Querying is tough. Getting rejection letters is tougher. You pour your heart and soul onto the paper, spending endless hours writing, revising, editing, rewriting––an endless cycle of effort and energy. And then, when you think your manuscript is polished, you submit it to a literary agent. Soon after, if you’re lucky enough to receive a response, you get a “no thank you.” So how do you keep going? How do you muddle through rejection after rejection?
If you’re one of the lucky ones (and it does happen) and you receive an offer of representation (or sell your book directly to a publishing house) with sending out less than a dozen queries, congratulations! Job well done. However, if you’re like me and are dozens in, then you’re all too familiar with the soul-sucking experience. I had two empty walls behind my desk. I labeled one, “Wall of Shame,” (in a sarcastic joking manner) and the other, “Wall of Fame.” Can you guess which one had more covered?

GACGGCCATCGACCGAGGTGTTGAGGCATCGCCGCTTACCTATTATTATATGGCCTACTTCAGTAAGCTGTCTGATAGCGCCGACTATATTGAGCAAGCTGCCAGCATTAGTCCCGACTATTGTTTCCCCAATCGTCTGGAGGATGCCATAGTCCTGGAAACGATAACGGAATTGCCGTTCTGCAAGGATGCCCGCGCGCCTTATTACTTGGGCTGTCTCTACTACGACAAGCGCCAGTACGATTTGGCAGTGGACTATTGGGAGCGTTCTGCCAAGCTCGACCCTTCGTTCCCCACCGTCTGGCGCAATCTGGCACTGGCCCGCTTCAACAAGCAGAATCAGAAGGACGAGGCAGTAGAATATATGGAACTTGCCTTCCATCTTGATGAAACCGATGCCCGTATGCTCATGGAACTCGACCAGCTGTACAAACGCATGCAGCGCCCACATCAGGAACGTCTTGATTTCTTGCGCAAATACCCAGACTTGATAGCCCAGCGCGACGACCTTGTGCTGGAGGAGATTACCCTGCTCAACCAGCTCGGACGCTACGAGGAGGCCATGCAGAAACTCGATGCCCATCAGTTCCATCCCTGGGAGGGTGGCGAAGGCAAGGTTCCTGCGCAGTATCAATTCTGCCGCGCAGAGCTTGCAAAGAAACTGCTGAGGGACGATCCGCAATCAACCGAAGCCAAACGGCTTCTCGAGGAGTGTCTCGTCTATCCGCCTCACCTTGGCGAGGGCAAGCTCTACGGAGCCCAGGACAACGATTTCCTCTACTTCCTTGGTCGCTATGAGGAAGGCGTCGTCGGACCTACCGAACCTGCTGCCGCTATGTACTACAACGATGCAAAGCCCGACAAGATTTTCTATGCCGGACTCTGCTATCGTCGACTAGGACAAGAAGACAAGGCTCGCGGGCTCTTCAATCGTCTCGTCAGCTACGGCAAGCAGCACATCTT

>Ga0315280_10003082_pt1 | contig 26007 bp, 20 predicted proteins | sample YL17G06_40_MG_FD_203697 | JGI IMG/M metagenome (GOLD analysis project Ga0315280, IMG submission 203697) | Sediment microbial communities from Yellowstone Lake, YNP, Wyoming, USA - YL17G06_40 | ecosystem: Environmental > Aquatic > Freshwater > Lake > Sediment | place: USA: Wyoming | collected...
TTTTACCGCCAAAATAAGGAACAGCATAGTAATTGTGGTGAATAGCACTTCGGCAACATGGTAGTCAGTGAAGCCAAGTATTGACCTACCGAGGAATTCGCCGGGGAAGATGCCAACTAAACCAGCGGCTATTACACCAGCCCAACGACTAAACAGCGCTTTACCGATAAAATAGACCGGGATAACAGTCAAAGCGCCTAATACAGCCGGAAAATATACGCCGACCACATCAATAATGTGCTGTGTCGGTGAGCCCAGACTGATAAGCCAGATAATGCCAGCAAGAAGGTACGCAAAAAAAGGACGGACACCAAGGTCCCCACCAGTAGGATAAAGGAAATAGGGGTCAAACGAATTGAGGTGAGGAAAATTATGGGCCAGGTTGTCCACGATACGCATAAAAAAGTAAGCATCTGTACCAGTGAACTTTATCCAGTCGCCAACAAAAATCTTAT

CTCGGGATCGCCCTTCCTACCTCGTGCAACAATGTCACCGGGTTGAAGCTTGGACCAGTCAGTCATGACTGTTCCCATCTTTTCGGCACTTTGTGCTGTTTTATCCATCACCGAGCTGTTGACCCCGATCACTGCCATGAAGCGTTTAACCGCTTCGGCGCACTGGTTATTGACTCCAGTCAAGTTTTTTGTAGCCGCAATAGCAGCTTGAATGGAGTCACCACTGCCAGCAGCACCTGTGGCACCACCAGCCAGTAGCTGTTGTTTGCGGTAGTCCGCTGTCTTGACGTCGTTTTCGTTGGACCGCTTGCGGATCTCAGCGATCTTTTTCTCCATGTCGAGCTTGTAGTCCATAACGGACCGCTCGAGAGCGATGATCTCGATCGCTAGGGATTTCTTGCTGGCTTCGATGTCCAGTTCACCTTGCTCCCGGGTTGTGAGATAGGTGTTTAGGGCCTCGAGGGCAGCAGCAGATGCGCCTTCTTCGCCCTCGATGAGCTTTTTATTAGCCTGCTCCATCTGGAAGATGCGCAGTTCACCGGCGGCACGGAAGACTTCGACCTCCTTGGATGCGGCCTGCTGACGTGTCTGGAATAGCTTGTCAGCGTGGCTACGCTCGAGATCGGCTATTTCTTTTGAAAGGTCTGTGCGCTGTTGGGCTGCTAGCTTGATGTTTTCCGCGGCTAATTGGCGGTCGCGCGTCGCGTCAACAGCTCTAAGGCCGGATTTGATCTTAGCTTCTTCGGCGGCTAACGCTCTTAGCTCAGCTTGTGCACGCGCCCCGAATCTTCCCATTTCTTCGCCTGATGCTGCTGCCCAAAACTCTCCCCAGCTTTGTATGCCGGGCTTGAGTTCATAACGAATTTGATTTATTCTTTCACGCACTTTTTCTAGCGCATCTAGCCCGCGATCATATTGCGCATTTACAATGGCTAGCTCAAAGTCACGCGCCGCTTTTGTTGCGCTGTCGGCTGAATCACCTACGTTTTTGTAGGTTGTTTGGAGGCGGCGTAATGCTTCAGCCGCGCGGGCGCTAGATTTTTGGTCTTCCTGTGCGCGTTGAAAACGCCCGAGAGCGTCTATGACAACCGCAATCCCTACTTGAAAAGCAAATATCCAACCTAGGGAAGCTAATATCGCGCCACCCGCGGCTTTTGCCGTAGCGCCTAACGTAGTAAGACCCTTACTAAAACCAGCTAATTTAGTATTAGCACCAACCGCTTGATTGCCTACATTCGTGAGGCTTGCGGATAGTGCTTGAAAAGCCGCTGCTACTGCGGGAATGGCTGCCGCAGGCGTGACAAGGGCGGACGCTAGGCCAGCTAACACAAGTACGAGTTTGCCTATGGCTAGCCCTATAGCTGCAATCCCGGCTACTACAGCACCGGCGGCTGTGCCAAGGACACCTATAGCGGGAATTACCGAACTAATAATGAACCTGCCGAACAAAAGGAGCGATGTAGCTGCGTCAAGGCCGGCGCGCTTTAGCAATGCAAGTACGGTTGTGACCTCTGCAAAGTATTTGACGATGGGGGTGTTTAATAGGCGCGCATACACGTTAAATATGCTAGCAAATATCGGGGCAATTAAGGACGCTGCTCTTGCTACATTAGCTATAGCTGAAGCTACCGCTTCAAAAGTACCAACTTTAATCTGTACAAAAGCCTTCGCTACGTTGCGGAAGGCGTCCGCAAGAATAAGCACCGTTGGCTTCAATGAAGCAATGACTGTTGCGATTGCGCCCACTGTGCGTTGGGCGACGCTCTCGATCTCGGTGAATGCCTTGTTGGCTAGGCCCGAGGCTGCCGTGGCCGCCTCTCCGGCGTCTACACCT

You guessed it. The “Wall of Shame.” I had enough rejections to cover an entire wall. An. Entire. Wall. And as I felt worse and worse with each passing “no thank you,” I needed something (besides that one yes!) to motivate me. Enter “My Someday Jar.” I’d decided for every “no” and every DNR (did not respond), I’d put a dollar in the jar. And then, someday, when I finally received a yes, I’d buy a bottle of champagne worth the amount collected.
The Celebration Jar
Finally, $80 later, I bought my bottle of champagne. Yes, you read that right—$80––I queried over 80 agents, 81 to be exact. Nine months, two manuscripts, eighty rejections, and one deliciously expensive bottle of champagne. Of course, it’s not as expensive as Dom Perignon, but I’ve never been so happy not to afford said champagne. That would’ve meant at least 185 rejections. The “Wall of Shame” couldn’t have handled it and quite frankly, I’m not sure I could’ve either!
Yes, the rejections suck. They crush you. They knock you down. They make you want to quit. But don’t. Unfortunately, they’re all part of the process, a fatiguing one at that. But someday, a “yes” will come and I promise you, that victory will taste sweet, and suddenly, that rejection jar will turn into a celebration jar. Trust me, I know. I’ve lived it. My advice to you? Keep on digging through the trenches and I’ll be here, rooting for you, looking forward to hearing about your one “yes.”
Best of luck and cheers!